optimum linear
relationship between true sea
surface temperature and
the measured channel
brightness temperatures.
2.7.1.2.1.1.2 Channel selection
The objective of the
algorithm is to use the
measured infrared
brightness temperature values to
determine, for each cloudfree
pixel over sea, the
best estimate of the Sea Surface
Temperature (SST) of the
pixel, to form an SST image at 1
km resolution.
In practice the
derivation of SST makes use of
either 2 infrared
channels (11 micron and 12
micron), or of all three
infrared channels (3.7
micron, 11 micron and 12
micron), and may use either one
or both
views. The selection of the set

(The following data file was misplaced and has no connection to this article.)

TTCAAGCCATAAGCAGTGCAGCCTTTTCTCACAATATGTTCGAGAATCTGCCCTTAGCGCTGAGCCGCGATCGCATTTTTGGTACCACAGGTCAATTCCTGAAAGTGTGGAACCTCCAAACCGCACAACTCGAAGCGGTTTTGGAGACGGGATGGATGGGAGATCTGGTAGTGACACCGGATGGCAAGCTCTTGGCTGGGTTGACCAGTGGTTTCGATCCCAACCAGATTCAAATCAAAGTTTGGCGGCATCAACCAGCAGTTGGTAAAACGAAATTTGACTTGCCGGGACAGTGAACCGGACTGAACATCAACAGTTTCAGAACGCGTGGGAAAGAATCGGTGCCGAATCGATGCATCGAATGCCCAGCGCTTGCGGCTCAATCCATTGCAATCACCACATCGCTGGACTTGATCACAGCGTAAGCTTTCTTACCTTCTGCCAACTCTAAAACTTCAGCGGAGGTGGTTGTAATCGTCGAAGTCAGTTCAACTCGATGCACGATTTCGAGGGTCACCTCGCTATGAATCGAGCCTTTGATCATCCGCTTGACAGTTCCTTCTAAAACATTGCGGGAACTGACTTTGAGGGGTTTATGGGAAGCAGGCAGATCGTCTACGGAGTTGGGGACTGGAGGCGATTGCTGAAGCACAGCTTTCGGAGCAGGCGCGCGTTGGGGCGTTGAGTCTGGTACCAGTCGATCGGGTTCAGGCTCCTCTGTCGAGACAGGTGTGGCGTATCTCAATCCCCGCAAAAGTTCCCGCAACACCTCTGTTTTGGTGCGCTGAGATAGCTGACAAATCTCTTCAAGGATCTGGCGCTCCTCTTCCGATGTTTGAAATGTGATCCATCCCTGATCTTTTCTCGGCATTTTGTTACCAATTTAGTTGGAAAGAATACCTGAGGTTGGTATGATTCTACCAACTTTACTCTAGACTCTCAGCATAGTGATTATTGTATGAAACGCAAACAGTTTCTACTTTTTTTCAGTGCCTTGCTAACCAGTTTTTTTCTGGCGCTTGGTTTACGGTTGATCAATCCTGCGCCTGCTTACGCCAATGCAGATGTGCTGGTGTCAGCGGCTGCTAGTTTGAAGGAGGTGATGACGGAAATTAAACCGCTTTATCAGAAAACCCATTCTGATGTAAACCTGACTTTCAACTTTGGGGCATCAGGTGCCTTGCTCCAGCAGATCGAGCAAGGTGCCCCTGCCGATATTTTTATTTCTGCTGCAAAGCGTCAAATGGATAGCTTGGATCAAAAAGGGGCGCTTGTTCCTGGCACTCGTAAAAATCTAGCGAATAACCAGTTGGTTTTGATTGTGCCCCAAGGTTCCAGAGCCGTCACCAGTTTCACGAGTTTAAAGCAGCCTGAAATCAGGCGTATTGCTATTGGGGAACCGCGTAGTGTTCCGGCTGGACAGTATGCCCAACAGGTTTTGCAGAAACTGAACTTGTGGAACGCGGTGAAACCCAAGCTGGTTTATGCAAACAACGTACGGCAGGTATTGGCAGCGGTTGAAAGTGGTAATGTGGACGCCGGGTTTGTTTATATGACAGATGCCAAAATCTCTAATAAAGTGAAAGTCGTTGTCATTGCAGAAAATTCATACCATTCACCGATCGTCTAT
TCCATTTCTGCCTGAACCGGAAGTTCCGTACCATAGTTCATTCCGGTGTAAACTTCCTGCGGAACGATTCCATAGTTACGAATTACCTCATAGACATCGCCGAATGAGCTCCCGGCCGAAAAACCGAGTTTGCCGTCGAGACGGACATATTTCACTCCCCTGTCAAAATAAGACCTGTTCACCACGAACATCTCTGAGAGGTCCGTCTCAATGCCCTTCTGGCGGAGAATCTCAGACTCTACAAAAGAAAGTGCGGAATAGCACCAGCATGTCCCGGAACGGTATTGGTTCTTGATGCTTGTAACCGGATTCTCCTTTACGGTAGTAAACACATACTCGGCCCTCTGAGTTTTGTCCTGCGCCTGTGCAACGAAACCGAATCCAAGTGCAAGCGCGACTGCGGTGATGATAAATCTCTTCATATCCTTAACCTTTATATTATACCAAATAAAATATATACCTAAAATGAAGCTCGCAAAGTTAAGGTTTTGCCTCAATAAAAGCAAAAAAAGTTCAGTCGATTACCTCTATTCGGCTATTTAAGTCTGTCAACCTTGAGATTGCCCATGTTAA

of channels to be
used depends on the
availability of the data.
Whenever possible, both
the nadir view and forward
view pixels are used.
Cloud contamination for the
forward view pixels is more
likely than for the
nadir view owing to the larger
sampling area in the
former, so the possibility of
using the brightness
temperatures from the
nadir view only is also
catered for. (It would be
possible in theory to
derive retrieval coefficients
for the case of a forward view
image only, but this is not done
in practice.)
From
eq.
2.171 , the algorithms
using the nadir view only
are given by
  eq 2.173 
or
  eq 2.174 
When both views are used
(
eq.
2.172 ), the
corresponding equations
are
  eq 2.175 
or
  eq 2.176 
respectively.
The coefficients
a, b,
c,
d for use in
the above equations are
predetermined by means of a
radiative transfer
modelling calculation. A
radiative transfer model (RTM)
is used to derive
the expected brightness
temperatures,
essentially by
evaluating
eq.
2.165 to
eq.
2.170 for each of a
representative
ensemble of atmospheric states
and SST values. From the
results the coefficients